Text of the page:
Defaulted industrial loans surge by 24.75pc in one year till Sept

Pvt sector credit growth hits fresh all-time low of 9.83pc in Dec

Staff Correspondent | Published: 22:07, Jan 29,2020

 
 

A file photo shows workers busy at a steel re-rolling mill in Dhaka. The amount of defaulted loans in the industrial sector increased by 24.75 per cent or Tk 10,795.29 crore as of September 30 last year as most of the bad loans that had been rescheduled in 2015 under a special loan restructuring facility for the sector became defaulted again.— New Age photo

The amount of defaulted loans in the industrial sector increased by 24.75 per cent or Tk 10,795.29 crore as of September 30 last year as most of the bad loans that had been rescheduled in 2015 under a special loan restructuring facility for the sector became defaulted again.

According to BB data, the amount of industrial non-performing loans increased to Tk 54,416.01 crore at the end of September last year from Tk 43,620.72 crore a year ago.

Of the total amount, the defaulted loans of large industries stood at Tk 35,025.15 crore, medium industries at Tk 12,062.95 crore and small industries at Tk 7,327.90 crore at the end of September, 2019.

Officials of the BB said that the maximum amount  of industrial loans, disbursed to the large borrowers who enjoyed restructuring facility under a special BB scheme in 2015, had failed to repay their loans, thus resulting in the surge in defaulted loans.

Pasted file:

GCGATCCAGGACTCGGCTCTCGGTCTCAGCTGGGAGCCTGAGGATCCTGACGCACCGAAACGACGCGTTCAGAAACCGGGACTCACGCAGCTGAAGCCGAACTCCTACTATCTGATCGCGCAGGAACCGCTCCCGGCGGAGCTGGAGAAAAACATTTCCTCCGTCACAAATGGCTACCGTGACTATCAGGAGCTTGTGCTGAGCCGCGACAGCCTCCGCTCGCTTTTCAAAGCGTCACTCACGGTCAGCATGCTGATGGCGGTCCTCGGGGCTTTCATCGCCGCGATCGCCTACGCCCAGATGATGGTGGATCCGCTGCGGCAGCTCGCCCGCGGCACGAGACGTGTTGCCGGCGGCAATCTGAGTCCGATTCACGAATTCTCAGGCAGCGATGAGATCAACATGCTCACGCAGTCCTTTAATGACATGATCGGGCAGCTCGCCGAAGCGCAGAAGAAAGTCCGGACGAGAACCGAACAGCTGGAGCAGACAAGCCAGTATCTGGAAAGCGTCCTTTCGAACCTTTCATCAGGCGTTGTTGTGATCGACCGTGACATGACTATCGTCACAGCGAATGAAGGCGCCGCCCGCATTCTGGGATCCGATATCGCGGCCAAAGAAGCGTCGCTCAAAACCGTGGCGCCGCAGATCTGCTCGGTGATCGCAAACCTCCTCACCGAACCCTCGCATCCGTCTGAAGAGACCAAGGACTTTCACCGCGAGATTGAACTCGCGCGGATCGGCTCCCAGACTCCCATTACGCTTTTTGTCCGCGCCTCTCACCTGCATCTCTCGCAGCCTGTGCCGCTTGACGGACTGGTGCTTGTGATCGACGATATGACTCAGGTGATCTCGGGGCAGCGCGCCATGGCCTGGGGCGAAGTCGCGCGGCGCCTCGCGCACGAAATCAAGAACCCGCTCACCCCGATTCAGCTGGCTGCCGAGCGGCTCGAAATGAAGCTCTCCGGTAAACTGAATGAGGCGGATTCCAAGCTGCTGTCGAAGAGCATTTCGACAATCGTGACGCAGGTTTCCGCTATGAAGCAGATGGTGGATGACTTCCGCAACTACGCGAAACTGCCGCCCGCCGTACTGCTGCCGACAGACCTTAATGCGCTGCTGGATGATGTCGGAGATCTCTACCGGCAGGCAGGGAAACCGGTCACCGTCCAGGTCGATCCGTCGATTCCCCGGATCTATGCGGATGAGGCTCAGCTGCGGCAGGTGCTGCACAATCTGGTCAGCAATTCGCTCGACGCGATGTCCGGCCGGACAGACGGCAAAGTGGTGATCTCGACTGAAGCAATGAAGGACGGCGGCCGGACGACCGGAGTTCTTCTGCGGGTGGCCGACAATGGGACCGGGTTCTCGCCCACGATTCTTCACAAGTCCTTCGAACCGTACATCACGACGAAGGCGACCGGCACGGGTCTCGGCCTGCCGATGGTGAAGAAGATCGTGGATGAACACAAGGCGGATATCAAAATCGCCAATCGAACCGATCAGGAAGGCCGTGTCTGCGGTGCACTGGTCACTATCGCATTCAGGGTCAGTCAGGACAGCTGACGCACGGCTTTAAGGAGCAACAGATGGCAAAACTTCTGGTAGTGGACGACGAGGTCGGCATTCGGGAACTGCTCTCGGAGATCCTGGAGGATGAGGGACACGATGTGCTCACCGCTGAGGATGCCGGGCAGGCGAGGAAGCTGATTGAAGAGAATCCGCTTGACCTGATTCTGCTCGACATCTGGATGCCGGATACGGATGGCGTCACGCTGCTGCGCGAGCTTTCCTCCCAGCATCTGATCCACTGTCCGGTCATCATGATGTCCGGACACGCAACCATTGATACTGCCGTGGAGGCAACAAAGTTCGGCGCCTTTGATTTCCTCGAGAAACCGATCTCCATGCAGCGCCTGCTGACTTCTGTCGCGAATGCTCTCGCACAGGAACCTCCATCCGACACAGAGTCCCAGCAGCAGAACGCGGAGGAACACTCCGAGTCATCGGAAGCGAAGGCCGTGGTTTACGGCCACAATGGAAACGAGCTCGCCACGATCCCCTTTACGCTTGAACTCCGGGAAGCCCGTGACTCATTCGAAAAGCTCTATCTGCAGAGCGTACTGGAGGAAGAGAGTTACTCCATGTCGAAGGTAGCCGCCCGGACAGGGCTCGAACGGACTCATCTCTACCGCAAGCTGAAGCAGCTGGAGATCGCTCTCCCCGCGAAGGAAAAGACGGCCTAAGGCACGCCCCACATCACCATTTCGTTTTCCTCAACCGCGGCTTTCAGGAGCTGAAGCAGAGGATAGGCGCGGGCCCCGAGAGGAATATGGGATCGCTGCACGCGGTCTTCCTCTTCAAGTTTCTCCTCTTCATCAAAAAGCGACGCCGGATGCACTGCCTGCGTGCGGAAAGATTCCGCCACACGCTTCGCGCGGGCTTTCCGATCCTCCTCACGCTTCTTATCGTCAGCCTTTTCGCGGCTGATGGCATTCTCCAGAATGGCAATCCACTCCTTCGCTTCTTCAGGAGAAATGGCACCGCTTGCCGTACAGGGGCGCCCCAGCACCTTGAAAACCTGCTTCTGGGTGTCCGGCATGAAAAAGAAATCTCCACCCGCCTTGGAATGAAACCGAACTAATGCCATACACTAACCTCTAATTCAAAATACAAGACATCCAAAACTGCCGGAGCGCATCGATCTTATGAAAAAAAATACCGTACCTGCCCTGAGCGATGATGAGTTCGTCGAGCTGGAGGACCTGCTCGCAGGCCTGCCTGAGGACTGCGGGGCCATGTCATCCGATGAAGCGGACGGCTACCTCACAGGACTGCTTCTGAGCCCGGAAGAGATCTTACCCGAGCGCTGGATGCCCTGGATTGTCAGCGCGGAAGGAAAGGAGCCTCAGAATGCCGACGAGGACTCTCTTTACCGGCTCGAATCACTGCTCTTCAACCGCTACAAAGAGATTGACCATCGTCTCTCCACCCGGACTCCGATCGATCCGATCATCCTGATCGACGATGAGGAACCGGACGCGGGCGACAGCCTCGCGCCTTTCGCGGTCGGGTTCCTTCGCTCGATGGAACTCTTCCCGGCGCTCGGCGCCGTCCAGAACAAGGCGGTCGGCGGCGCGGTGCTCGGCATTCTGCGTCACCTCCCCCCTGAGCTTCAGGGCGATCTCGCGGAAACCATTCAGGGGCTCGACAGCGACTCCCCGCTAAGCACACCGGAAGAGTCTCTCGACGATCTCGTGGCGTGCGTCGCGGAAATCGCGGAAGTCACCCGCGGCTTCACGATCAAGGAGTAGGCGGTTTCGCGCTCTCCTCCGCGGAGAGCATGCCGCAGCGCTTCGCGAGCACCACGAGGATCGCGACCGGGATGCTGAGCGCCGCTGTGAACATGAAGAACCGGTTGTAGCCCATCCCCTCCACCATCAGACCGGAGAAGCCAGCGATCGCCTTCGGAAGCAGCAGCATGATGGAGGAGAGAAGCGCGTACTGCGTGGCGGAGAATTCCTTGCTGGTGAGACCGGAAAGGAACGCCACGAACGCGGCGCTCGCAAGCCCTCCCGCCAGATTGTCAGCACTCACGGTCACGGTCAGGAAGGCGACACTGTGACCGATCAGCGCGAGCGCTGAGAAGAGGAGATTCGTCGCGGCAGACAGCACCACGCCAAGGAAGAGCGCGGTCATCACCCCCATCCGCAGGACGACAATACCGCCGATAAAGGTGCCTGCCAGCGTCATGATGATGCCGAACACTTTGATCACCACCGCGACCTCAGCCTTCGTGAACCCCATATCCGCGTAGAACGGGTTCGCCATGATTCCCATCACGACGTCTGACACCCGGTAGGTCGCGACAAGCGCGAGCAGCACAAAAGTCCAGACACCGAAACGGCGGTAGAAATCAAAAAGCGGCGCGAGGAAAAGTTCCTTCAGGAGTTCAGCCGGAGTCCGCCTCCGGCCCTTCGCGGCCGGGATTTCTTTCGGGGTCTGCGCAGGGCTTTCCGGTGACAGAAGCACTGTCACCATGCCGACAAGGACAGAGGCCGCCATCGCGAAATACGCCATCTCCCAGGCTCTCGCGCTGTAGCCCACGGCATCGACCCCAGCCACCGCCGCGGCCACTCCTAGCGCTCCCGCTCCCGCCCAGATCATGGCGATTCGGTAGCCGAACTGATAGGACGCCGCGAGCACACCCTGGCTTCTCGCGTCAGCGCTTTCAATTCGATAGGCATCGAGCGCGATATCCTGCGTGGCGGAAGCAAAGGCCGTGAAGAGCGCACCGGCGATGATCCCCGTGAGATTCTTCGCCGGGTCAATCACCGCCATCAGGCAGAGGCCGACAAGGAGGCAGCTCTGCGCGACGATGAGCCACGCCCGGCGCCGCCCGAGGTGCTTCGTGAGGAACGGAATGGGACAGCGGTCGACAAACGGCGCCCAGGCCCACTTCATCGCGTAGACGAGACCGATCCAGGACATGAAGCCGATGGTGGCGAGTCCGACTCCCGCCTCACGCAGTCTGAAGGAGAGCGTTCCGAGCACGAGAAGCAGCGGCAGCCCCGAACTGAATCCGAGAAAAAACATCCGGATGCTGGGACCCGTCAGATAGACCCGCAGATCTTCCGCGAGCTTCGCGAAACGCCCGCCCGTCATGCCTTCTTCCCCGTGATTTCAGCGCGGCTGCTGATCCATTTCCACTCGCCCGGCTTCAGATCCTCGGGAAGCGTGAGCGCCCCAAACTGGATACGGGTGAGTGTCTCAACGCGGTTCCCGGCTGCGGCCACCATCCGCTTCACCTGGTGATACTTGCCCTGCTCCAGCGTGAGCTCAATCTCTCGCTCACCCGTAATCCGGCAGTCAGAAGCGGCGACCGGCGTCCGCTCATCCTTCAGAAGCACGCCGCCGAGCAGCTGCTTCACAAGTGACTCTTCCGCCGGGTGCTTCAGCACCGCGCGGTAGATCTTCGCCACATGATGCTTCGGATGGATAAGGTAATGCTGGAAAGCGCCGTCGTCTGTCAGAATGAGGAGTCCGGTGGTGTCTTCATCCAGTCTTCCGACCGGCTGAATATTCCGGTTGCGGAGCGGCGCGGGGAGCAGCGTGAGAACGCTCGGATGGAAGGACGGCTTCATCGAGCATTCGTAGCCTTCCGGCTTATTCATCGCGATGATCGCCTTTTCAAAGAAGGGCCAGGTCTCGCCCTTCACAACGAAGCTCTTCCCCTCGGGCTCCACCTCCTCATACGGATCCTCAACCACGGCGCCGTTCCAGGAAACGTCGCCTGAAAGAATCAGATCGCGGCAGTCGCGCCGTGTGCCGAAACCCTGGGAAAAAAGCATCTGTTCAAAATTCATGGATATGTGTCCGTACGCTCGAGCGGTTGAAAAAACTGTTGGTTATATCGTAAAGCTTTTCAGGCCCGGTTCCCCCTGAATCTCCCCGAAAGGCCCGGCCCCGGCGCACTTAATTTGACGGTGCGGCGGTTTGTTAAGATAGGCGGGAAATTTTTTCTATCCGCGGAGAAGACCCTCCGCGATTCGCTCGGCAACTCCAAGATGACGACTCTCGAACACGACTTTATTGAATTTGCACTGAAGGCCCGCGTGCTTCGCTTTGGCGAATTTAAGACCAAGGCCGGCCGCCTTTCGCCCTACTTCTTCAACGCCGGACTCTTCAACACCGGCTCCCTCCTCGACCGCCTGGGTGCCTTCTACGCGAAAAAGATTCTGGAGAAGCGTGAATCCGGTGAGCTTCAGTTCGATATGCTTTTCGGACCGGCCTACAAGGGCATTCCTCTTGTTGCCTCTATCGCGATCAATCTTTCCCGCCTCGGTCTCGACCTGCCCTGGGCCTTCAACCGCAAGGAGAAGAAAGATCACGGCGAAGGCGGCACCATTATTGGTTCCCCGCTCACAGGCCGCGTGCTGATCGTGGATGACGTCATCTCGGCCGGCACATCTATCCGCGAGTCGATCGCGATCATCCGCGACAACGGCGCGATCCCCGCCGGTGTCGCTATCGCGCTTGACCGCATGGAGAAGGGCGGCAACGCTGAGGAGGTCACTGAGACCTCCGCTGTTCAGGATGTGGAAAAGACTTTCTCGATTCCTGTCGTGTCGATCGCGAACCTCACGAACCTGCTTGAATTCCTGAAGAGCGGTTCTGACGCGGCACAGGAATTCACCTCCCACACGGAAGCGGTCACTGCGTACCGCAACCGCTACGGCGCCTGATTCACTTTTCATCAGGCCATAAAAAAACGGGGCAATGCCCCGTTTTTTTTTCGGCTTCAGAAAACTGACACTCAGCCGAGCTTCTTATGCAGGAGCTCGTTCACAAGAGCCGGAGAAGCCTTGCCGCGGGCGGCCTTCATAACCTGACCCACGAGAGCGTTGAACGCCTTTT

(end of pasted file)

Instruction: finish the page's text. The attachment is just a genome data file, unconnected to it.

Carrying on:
‘The large industrial groups misused the Bangladesh Bank restructuring facility,’ said a managing director of a private commercial bank, adding that their restructuring debts became defaulted loans again.

According to the central bank data, the total loan disbursement in the industrial sector stood at Tk 1,08,848.93 crore at the end of September last year, up from Tk 94,419.65 crore at the same time a year ago.

Of the total disbursement in the industrial sector, Tk 89,491.99 crore was disbursed to large industries, Tk 10,770.30 crore to medium industries and Tk 8,586.64 crore to the small industries, as on September, 2019.

Experts and bankers blamed lack of good governance, corruption, political interference in approving loans, and a culture of impunity for the surge in NPL.

They also said that wilful defaulters were becoming defaulters in every sector.

Showing economic damages caused by political unrests as an excuse, 15 big industrial groups had appealed to the Bangladesh Bank for long-term loan rescheduling under the central bank’s large-loan restructuring policy, according to Bangladesh Bank sources.

In response, the central bank, in a major move on January 27, 2015, approved defaulters of large loans – Tk 500 crore and above – to reschedule their debts on the grounds that they were affected by ‘various external and domestic factors beyond their control’.

The total non-performing loans of banks rose by a staggering Tk 3,863.14 crore in three months till September last year, taking the amount of stress loans in the banking sector to Tk 1,16,288.31 crore.

Meanwhile, the Bangladesh Bank data released on Wednesday showed that the private sector credit growth dropped to 9.83 per cent in December, 2019, the fresh low since 2008.

As per the BB data, credit to the private sector increased to Tk 10.53 lakh crore at the end of December last year from Tk 9.59 lakh crore a year ago.

In July last year, the BB projected 13.2 per cent private sector credit growth for the first half of the fiscal year 2019-2020.

The private sector credit growth has been falling for last several months because mainly of the government’s heavy borrowing from the banking sector.

In November last year, the credit to the private sector dropped to 9.87 per cent.

To meet deficit financing, the government’s borrowing from the banking sector grew by 59.81 per cent to Tk 1,56,860 crore at the end of December last year from Tk 98,152 crore a year ago.

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